Feb 12, 2012, 12:20 PM
Purdue Engineering
Quote:
 Originally Posted by Don Stackhouse And, as I said before, the full-scale Starship did not use elevons on the canard nor the wings. It had elevators on the canard, and ailerons on the wings. Trying to get the canard to stall before the wing in all flight conditions, but not too much before, is a demanding enough requirement that trying to make it also do the aileron function (something it would not be good at anyway, because of its shorter span) is not a wise move. Likewise, using elevons on the wing just takes that whole issue of keeping the wing flying until after the canard has stalled and turns that into a "moving target". Again, not a wise move.
Don,

I'm fairly certain that the Starship had elevons working in conjunction with the canard - they appear in the cutaway drawing here: http://rps3.com/Files/Starship_Cutaway.jpg and also several times in the Starship's maintence manual. In fact, the word "aileron" doesn't appear even once in the 1000+ pages of the manual, just "elevon".

Regardless, would you suggest that using the main wing's control surfaces as ailerons only would be the way to go?
Feb 12, 2012, 12:23 PM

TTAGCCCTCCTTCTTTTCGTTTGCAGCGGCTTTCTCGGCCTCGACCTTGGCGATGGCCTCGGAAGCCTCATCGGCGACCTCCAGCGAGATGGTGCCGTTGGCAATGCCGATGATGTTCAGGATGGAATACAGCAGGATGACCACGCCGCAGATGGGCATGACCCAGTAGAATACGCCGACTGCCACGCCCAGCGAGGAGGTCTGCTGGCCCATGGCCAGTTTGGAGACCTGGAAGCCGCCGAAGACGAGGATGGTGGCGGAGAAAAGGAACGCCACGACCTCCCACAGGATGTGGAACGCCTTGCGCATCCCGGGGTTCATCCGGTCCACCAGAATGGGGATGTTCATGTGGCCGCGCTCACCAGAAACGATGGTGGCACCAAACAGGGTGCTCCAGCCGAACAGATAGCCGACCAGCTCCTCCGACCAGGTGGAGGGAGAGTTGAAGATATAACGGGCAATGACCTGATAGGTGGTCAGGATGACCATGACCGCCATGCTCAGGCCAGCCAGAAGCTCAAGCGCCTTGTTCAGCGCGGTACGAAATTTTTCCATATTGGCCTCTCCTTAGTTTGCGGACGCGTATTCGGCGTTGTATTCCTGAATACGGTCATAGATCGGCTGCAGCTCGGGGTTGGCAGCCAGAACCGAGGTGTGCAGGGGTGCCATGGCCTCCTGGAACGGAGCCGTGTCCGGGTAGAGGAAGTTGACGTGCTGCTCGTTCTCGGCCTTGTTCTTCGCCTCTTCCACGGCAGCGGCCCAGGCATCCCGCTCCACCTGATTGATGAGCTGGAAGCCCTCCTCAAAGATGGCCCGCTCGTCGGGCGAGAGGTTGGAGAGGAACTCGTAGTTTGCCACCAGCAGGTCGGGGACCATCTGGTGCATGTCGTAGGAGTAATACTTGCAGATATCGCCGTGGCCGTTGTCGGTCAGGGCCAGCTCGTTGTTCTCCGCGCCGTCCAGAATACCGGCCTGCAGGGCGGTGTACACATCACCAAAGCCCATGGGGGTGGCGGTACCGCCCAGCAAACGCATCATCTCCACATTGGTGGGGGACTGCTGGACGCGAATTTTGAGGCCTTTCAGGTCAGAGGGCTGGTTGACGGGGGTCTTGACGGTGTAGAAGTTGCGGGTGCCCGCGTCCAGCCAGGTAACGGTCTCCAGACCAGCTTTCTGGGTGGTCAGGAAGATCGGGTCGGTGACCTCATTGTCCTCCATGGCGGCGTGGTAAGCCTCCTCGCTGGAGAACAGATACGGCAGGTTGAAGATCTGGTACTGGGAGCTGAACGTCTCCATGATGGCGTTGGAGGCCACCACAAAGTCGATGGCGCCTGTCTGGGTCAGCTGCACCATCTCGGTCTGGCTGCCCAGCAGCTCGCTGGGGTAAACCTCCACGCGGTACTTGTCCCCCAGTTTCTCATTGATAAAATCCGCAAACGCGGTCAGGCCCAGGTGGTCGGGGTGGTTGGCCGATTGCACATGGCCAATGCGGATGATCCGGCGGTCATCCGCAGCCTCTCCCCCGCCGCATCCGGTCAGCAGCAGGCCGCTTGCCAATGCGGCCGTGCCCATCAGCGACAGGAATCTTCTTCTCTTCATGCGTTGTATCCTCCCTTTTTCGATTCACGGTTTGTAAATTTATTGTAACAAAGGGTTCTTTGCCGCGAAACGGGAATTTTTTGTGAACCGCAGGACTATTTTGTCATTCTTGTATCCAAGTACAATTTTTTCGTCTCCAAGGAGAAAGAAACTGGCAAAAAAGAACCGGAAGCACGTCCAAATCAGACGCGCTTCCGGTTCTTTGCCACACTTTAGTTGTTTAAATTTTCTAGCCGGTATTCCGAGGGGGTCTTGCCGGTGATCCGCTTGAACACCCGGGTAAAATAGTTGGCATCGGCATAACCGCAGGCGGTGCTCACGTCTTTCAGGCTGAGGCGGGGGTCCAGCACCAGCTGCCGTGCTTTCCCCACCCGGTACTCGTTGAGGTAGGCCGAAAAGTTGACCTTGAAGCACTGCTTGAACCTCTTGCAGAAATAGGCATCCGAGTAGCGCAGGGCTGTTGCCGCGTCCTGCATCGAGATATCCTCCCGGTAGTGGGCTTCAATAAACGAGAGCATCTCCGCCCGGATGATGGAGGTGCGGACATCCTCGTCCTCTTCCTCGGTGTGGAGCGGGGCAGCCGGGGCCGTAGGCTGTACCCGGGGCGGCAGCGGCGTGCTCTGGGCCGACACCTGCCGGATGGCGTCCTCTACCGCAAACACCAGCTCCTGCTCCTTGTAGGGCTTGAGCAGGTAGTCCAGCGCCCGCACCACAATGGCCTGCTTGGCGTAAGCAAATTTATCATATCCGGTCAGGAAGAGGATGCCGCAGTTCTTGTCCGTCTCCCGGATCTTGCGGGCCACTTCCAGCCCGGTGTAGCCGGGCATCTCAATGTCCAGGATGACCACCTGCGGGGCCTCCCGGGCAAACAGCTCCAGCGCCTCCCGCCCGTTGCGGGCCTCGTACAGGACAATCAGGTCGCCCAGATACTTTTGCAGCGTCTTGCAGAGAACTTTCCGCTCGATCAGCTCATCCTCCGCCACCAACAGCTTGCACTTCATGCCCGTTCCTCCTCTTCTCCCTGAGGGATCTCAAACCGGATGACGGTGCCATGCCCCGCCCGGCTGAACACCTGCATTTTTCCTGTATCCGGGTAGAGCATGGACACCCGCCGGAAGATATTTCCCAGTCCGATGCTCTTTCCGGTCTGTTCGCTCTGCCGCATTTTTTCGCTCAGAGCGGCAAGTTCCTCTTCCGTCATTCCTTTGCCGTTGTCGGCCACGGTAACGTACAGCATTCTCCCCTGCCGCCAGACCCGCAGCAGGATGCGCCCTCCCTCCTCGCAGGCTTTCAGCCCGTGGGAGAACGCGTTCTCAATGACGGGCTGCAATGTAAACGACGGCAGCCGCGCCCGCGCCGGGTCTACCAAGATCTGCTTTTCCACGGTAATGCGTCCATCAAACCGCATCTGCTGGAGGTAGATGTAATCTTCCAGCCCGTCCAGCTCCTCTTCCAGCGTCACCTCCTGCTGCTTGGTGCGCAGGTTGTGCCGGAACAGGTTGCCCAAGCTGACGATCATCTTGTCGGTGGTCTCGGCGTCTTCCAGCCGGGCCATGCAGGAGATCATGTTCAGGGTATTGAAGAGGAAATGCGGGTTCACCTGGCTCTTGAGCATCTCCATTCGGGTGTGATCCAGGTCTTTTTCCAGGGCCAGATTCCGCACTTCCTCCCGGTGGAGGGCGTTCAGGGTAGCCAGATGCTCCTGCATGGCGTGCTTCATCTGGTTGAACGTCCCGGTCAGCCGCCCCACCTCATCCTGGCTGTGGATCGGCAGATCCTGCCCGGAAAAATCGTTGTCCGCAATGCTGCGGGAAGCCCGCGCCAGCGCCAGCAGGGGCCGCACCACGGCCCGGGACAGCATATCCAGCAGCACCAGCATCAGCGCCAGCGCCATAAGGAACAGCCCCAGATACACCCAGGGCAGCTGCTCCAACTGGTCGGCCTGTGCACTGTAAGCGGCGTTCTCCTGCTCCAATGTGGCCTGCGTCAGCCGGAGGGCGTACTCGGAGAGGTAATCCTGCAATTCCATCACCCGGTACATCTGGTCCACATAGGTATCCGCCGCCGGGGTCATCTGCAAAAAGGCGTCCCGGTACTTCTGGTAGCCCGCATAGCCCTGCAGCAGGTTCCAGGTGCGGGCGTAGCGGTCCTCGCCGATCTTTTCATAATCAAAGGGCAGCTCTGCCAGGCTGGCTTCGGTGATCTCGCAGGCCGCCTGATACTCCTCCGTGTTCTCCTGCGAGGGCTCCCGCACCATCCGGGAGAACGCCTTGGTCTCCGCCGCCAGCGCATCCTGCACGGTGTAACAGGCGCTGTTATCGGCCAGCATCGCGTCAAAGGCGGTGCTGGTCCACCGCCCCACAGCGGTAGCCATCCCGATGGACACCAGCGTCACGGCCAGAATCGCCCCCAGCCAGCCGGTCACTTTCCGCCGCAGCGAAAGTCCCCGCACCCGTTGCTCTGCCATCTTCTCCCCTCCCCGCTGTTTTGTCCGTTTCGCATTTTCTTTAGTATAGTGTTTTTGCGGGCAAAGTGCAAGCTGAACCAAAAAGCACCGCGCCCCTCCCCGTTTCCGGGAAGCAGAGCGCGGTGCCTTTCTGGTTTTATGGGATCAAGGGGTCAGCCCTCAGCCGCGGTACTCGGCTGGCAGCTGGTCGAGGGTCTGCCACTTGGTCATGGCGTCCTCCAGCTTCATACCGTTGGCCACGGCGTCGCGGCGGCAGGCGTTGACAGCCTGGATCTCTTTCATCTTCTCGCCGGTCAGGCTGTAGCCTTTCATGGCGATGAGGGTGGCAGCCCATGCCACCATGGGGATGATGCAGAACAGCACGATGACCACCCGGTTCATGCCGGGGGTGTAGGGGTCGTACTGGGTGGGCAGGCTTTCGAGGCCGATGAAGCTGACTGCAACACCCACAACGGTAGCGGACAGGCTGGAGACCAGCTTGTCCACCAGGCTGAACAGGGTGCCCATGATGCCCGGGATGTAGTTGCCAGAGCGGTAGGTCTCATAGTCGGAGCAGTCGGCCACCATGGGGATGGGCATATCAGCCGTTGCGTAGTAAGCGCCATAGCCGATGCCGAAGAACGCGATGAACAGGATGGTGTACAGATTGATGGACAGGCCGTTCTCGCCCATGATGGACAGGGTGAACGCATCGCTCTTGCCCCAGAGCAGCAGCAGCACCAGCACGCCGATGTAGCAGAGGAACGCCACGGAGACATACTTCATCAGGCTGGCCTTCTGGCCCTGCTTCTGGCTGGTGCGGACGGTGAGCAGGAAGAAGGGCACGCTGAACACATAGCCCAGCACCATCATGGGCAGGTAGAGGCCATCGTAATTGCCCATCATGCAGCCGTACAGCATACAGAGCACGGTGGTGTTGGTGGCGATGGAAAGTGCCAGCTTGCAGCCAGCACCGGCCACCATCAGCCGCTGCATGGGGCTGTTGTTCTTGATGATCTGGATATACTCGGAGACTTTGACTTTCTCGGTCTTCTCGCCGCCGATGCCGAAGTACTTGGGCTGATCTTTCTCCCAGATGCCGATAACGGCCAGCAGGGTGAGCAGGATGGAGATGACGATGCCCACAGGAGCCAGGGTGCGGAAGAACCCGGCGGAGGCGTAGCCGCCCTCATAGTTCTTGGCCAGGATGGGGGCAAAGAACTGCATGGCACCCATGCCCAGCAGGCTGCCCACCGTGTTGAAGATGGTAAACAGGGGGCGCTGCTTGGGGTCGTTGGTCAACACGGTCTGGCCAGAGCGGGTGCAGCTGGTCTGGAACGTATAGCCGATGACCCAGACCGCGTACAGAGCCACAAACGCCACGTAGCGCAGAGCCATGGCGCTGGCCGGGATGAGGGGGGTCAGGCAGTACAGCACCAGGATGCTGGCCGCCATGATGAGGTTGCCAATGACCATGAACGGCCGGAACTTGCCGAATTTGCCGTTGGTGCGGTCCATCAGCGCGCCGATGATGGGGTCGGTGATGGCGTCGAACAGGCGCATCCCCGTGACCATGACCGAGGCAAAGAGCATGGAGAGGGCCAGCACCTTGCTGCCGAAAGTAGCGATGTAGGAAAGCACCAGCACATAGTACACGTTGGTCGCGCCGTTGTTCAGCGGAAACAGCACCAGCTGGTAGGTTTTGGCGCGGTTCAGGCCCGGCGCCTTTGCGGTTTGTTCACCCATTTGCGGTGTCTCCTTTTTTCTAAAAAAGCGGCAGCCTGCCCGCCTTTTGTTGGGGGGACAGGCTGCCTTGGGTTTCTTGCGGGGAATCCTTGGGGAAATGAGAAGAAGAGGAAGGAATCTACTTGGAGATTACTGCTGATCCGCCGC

Registered User

# Signflyer's GNOT-EZ

Built and flew that design.
Differential thrust works well.
Flies very stable even underpowered but only one flight due to poor landing.
The problems I had all relate to my building and flying, not the design. See:
https://www.rcgroups.com/forums/show...0&postcount=25
No idea whether the KF profile does anything. It certainly makes it easier to rum the wires through the wing.

### Images

Feb 12, 2012, 12:35 PM
What could possibly go wrong?

# Phew!

Brilliant! Many thanks for all the work you have put into that Don.

At the first reading, I have to say "My brain hurts". But I did understand enough to make me believe that reading it again will pay dividends.

I don't like using elevons, or any fancy linked control surfaces on my canards, being a believer in the KISS principal. I didn't think they had them on the Starship till I found this diagram on Bob Scherer's website. I hungrily accept that the diagram is wrong. Having said that about the KISS principal I did use elevons on the delta duck I built. I think it helped shorten the take-off run, perhaps by reducing the pressure under the TE resulting from ground effect. Another trick I tried with one of my twin water planes was differential thrust, linked to the rudders. That was useful on the water and very interesting in the air.

Rocketman, have you seen this little Starship, which is just getting near to its maiden flight?